Hi. Nearly 10pm.
How was your day? Mine was as uneventful as you can imagine. Slept in late. Went out to get a tree. Came back here. Cooked supper. Came back downstairs where I have been ever since.
I have been misplacing, finding, and then misplacing, a cassette tape for several years now. I can state that it is directly in front of this computer monitor. It contains a 1997 radio interview between Annapolis Valley Radio's Terry Thomas and Donna Goler. It came out right after the book about the Golers was published, the one I have never been able to bring myself to read, but which I replaced in recent months when the copy I had had for many years went missing itself.
A few years ago I digitized the cassette, but don't ask me what happened to the file other than I burned a copy of it and gave it to Darrin Harvey, a friend of Terry's. This time, I will make sure that I keep a copy of the interview. The cassette is a "supertape gold plus 90", which came from Radio Shack. Many of the cassettes that came from that company were cheaply made to the extreme, and I am surprised that this thing still plays. But it does, and it is my only source for this interview.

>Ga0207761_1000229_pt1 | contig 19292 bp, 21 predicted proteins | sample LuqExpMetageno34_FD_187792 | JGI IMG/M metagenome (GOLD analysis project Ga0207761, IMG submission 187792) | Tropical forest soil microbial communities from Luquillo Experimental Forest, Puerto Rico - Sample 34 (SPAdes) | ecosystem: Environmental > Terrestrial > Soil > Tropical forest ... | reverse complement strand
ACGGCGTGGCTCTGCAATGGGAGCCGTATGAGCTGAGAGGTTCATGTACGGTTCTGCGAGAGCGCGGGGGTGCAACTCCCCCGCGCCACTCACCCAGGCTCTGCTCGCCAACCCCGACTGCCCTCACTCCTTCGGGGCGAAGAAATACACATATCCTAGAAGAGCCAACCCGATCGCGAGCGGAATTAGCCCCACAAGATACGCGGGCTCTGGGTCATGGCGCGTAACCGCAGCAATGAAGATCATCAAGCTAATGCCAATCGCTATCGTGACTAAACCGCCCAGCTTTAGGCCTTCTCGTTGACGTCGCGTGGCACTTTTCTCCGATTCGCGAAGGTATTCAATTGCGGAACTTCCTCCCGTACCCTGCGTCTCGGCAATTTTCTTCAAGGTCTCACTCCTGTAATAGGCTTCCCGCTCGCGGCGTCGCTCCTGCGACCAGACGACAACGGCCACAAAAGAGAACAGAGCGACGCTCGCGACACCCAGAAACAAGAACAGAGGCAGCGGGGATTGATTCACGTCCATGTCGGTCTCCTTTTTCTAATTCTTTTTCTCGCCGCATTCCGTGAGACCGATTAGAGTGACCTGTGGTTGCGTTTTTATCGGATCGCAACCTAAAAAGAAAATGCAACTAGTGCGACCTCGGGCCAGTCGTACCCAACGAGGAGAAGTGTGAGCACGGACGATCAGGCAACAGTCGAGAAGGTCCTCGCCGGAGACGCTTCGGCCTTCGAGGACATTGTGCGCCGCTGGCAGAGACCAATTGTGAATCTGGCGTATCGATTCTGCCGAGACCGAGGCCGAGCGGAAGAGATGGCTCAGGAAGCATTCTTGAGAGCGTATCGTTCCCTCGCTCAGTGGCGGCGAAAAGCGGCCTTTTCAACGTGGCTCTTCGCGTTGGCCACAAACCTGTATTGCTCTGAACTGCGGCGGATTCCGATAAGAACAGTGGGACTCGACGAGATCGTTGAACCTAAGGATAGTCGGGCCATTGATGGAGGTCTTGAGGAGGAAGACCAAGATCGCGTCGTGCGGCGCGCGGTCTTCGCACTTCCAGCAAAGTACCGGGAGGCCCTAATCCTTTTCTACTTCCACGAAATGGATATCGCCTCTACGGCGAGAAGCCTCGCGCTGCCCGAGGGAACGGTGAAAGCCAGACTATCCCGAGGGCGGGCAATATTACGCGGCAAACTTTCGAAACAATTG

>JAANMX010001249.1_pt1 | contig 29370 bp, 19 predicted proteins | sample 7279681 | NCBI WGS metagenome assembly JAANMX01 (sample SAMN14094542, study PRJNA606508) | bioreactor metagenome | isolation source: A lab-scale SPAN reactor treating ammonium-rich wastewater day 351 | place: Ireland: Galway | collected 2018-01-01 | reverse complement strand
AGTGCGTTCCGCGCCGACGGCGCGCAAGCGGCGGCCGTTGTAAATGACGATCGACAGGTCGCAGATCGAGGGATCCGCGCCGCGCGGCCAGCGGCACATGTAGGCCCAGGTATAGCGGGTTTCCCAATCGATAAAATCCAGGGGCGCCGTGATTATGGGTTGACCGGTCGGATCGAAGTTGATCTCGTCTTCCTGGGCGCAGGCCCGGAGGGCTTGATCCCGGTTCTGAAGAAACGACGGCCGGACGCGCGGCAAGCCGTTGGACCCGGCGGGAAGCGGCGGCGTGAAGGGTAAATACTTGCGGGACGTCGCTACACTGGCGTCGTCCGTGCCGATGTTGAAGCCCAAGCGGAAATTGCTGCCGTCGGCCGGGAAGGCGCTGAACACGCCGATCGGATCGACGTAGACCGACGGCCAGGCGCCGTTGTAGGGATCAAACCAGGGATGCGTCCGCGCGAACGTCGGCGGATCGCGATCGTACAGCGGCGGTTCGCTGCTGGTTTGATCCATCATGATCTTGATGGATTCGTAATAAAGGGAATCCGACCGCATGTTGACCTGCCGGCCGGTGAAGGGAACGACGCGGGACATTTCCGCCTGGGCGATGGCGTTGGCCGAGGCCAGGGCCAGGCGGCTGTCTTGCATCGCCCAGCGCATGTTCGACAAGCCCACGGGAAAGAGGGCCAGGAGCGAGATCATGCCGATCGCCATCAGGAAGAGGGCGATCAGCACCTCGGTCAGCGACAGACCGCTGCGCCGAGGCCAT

When the book came out, Donna Goler was interviewed on many television talk shows across the country. The book produced a great deal of heat, and therefore some light. It was the same thing that happened when they were all tried 30 years ago. But all these years later, I wonder about the Goler family, and whether they still do what they have done for a couple of hundred years now.
There is a great deal of lingering interest in this case. To this day, if you have a copy to sell, it is not hard to find a buyer for it. There is someone selling a paperback version for $25 on kijiji right now. I have seen hardcover editions for 60 dollars or so. And if you want to borrow a copy from the local library, be prepared to be in a long line up of people wanting to read it. As I have pointed out before, there is no way in hell that this book could be published today in its present form. FOIPOP laws have changed so much in the intervening years that even the names of the accused could not be given out, because to do so would then identify the victims.
At any rate, I have this cassette interview with Donna. I will digitize it. And I will offer it, for research purposes only, to anyone who writes me requesting a copy.
Back to the Christmas ties tomorrow. My goodness, weekends go by quickly.
See you tomorrow.